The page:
The Illinois attorney general said that some survivors of the Highland Park mass shooting have been contacted by scammers. He also warned residents to be cautious about who they donate to.
Illinois Attorney General Kwame Raoul on Wednesday issued the warning urging vigilance following reports that survivors of the shooting have been contacted by potential scammers, who provide “inaccurate and incomplete information” about state assistance available to crime victims.
Raoul is also encouraging Illinois residents to exercise caution before donating to organizations purporting to support victims of the mass shooting.
“As victims of a violent crime – including those affected by the horrific shooting in Highland Park – attempt to recover from trauma, they should not have to sort through misinformation or potential scams relating to programs that may provide assistance in a time of need,” Raoul said.
“I am reminding all Illinois residents to exercise caution, and utilize free information and resources available through the Attorney General’s office to avoid being defrauded by those seeking to take advantage of the gun violence plaguing too many of our communities,” he added.
The attorney general’s office administers the Crime Victim Compensation Program, which provides financial reimbursement to eligible victims of violent crimes in Illinois.
Eligible expenses under the program include costs associated with funeral and burial, lost wages, counseling, medical, hospital and dental costs.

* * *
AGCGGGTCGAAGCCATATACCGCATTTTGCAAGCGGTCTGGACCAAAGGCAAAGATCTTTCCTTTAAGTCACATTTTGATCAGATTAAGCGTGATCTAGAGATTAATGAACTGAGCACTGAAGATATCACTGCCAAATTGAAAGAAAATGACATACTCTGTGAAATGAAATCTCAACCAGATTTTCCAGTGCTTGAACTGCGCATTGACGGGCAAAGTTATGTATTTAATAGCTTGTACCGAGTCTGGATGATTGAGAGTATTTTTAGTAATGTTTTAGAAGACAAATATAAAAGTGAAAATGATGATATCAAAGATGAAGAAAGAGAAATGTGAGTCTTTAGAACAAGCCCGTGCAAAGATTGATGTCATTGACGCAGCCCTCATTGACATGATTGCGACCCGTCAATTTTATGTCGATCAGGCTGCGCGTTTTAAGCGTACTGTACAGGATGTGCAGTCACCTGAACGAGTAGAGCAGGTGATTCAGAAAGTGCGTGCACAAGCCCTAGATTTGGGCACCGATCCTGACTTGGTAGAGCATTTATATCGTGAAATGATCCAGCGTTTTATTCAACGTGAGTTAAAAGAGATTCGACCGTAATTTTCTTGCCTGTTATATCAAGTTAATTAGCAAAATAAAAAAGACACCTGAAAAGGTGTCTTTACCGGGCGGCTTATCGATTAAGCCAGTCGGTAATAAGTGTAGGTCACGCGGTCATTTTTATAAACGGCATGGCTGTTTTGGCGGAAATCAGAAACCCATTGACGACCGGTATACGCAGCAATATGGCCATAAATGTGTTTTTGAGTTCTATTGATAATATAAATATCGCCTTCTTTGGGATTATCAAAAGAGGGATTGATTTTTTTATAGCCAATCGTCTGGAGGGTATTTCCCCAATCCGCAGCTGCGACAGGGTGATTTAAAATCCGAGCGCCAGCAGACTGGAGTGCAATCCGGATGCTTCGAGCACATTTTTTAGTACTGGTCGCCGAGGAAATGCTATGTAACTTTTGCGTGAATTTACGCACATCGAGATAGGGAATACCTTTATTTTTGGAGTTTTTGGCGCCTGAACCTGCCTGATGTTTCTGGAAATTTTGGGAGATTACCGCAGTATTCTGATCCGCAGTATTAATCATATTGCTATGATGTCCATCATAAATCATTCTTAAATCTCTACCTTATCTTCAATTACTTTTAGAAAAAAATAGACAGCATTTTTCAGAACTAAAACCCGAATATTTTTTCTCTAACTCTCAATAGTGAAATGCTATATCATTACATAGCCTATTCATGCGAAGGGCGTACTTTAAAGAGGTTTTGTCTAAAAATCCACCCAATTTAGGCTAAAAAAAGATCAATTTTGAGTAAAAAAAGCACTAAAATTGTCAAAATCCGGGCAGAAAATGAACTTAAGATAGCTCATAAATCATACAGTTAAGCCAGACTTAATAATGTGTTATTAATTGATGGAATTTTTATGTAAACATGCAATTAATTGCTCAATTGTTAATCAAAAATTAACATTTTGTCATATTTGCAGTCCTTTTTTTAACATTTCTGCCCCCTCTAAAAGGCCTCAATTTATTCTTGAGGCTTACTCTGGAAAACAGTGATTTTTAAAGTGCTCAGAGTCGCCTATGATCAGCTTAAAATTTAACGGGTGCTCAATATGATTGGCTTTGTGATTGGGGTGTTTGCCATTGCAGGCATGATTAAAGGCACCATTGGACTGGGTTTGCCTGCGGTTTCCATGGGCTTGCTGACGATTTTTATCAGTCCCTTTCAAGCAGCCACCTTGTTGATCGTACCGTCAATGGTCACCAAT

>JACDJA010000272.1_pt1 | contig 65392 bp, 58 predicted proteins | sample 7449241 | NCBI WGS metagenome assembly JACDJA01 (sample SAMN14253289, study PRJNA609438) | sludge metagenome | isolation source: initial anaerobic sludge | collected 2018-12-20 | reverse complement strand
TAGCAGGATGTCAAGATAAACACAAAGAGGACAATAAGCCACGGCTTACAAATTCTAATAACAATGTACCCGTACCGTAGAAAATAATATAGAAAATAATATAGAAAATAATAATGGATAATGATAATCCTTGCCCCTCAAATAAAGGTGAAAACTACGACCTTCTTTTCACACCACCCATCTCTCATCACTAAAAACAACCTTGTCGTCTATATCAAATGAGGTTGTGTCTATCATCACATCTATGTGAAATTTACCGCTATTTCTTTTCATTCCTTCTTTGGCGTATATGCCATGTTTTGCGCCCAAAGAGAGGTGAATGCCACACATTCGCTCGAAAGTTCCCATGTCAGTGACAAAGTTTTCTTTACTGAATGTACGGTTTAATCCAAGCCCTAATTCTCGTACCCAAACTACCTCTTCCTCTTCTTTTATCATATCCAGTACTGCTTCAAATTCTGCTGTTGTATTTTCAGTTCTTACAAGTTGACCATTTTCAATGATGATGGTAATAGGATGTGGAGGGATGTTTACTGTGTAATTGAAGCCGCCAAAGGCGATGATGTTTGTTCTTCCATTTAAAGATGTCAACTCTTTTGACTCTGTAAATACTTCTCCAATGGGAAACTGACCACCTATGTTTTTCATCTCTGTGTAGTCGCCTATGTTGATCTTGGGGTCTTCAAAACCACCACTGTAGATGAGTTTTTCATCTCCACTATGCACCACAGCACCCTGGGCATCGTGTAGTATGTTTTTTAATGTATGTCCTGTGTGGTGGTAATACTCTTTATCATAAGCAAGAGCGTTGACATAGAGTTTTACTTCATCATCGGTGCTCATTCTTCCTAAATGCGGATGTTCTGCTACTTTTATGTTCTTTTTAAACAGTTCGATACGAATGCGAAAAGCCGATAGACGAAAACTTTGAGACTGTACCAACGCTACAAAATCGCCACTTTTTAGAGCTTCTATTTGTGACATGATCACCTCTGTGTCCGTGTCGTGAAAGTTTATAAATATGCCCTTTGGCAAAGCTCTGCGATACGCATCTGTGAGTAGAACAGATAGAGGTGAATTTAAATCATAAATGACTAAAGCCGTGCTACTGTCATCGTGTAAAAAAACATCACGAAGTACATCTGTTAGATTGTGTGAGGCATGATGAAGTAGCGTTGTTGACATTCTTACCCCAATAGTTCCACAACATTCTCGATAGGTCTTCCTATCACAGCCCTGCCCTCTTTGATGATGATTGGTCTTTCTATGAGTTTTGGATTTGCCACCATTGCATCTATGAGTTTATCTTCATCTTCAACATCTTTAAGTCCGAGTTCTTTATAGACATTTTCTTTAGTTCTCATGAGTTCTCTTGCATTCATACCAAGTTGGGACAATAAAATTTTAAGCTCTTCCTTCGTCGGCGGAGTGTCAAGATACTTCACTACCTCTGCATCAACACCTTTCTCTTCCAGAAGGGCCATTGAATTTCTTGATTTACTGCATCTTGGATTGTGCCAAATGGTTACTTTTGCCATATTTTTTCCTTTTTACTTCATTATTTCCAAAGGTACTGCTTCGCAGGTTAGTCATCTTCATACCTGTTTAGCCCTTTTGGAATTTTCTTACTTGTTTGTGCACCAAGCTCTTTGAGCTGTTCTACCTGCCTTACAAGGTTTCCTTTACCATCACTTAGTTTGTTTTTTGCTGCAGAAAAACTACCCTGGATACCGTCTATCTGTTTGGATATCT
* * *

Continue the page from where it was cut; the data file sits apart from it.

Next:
The attorney general’s Crime Victim Services Division has been contacted by a number of family members and friends of victims.
Those individuals reported receiving anonymous calls from people offering to assist them with applications for aid through the Crime Victims Compensation Program.
“Many of the callers misrepresent the program’s eligibility requirements and covered expenses. Attorney General Raoul is urging individuals who receive calls regarding the Crime Victims Compensation Program to verify the call is from the Illinois Attorney General’s office, and if uncomfortable speaking over the phone, to request an in-person appointment,” the attorney general’s office said in a statement.
Raoul also encourages applicants to be aware that Illinois law prohibits individuals from charging applicants a fee for assistance in filing an application. In addition, state law limits reimbursement to statutorily-determined expenses.
Those who wish to report suspicious contact regarding the program should call the Attorney General’s Crime Victims Assistance Line at 800-288-3368.
Raoul also said that Illinois residents should research organizations prior to making donations to support victims of the Highland Park shooting and other victims of gun violence.
“Ask how much of your donation will go to the charity and how much will be used to pay fund-raising costs. Solicitors must give you this information if you ask. Pay close attention to the name of the charity. Some fraudulent charities use names that sound or look like those of legitimate organizations to mislead you,” the statement said.
“Ask questions about the charity. Donate only when your questions have been answered and you are certain your money will be used according to your wishes. Ask whether the charity is registered with the Illinois Attorney General’s office and what percentage of the money taken in goes to fundraising, administration and charitable programming,” the attorney general’s office added.
Donors should contact the Attorney General’s Charitable Trust Bureau to report suspicious solicitations by calling 312-814-2595.